Laurie Duker in front of the District Court of Maryland. Photo by Liz Lynch
Laurie Duker works to improve how local judges and courts deal with domestic violence cases
“It’s depressing and hard to hear these stories,” says Laurie Duker, her voice breaking. “I have a lot of pictures in my head I wish I didn’t have.”
There’s the woman who tried to stay awake all night because “she was permanently terrified that her husband would kill her in her sleep.” Or the husband
who was ordered to pay child support and later “beat the hell” out of his wife in the parking lot next to the Montgomery County courthouse. Or the patient confined to a wheelchair whose husband sprayed her with a hose and left her outside in the cold.
These are the pictures that drive Duker every day. She is the co-founder and executive director of Court Watch Montgomery, a small nonprofit that monitors how county judges deal with domestic violence and recommends improvements in court procedures.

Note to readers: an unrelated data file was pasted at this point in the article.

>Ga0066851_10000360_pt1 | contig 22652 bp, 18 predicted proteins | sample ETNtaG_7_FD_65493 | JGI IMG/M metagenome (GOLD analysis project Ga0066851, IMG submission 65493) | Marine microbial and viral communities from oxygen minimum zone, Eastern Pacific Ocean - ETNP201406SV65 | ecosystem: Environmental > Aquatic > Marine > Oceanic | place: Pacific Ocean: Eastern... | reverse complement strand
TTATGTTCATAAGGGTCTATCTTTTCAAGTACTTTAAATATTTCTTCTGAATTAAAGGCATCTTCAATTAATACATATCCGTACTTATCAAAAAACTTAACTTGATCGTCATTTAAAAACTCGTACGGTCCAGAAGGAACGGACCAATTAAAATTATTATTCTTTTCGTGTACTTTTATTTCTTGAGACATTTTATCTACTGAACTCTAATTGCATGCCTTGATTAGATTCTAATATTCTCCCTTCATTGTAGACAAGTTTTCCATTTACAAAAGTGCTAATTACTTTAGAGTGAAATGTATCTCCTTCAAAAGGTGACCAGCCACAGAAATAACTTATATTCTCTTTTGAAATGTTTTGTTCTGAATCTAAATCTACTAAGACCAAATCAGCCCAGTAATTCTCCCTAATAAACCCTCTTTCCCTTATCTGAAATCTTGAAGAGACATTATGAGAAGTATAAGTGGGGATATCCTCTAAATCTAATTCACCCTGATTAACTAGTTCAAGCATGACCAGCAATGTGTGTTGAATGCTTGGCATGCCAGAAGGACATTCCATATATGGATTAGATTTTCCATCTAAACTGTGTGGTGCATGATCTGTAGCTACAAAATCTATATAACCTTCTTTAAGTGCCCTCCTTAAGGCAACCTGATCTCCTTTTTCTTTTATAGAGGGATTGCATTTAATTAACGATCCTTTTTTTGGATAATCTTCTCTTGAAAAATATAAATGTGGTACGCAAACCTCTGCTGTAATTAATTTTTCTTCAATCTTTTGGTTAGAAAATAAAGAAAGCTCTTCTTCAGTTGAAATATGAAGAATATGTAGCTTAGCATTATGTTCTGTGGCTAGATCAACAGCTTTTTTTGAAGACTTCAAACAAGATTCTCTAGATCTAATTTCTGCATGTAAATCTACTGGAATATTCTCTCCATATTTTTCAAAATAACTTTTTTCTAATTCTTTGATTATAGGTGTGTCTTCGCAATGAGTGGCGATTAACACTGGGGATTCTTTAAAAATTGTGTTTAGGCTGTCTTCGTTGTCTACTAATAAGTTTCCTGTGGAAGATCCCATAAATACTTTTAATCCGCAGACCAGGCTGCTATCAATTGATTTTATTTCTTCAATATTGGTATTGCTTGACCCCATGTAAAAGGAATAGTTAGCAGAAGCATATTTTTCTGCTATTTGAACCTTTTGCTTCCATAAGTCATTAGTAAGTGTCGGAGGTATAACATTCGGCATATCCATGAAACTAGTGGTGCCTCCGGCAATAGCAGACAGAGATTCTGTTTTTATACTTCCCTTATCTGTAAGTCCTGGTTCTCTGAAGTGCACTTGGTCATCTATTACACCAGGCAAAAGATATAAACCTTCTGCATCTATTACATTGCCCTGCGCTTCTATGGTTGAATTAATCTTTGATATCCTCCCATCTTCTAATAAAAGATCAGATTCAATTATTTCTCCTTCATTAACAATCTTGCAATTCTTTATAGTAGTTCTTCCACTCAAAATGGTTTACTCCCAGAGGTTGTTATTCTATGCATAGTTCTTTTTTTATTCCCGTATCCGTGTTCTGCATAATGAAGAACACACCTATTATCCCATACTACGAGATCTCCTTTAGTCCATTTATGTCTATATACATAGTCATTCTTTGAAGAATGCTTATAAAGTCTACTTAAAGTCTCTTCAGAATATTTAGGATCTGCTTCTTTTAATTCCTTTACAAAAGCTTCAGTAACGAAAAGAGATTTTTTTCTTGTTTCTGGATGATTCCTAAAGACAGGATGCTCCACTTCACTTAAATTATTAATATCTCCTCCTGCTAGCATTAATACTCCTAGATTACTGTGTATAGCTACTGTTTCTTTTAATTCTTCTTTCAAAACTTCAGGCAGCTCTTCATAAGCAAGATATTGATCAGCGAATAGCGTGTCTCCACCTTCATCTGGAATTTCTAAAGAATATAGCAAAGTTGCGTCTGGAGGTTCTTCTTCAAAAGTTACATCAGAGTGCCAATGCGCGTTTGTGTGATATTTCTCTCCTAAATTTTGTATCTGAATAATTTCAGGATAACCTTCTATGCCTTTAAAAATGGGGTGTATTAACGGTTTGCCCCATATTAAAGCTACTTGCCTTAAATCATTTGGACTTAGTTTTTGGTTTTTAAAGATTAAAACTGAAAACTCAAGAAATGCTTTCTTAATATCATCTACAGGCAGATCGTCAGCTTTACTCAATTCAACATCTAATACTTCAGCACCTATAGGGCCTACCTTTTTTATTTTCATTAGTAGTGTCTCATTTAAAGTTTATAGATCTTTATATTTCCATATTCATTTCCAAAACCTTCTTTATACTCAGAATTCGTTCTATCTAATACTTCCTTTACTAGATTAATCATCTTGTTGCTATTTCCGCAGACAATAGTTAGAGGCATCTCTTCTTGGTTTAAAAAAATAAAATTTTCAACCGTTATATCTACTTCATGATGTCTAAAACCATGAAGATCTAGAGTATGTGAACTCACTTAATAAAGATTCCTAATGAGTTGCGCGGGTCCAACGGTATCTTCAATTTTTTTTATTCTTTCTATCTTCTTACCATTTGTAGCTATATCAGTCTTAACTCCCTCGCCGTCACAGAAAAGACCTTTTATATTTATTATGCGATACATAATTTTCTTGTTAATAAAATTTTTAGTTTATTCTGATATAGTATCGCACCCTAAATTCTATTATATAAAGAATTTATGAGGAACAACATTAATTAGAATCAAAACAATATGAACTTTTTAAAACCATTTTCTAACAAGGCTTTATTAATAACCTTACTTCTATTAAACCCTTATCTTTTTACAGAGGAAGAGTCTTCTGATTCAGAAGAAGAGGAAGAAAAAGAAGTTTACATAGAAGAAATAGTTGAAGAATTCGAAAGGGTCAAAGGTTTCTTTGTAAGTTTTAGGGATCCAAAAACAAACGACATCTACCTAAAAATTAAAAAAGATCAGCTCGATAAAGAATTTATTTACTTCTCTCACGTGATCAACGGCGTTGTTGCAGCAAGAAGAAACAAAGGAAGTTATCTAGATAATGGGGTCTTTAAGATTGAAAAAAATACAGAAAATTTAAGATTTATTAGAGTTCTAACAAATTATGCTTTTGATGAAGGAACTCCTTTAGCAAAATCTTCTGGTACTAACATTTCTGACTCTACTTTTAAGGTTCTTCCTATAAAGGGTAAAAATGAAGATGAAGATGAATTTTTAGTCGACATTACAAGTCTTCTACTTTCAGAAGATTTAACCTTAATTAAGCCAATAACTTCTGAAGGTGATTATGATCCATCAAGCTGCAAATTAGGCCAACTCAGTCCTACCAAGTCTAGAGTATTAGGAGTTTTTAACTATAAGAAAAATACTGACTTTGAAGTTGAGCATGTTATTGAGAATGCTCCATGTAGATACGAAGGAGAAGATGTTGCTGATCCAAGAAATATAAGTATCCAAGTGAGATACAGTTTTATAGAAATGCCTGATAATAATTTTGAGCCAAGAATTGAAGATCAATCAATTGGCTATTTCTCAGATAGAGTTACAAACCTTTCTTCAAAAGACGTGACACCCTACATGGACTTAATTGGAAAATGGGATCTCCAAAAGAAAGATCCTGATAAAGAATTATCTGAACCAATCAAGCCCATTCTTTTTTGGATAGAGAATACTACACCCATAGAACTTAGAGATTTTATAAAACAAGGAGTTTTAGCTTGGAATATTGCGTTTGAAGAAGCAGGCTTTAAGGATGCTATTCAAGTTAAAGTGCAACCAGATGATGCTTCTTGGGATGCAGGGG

No bureaucracy changes easily, particularly one run by judges who are not used to being questioned or criticized. Still, the county courts have adopted several suggestions made by Duker and her team, most recently a “safe passage center” where mothers or fathers can exchange children with their partners and not fear a confrontation. The center, about a mile from the courthouse in Rockville, has separate waiting rooms, separate parking lots and trained personnel to provide security.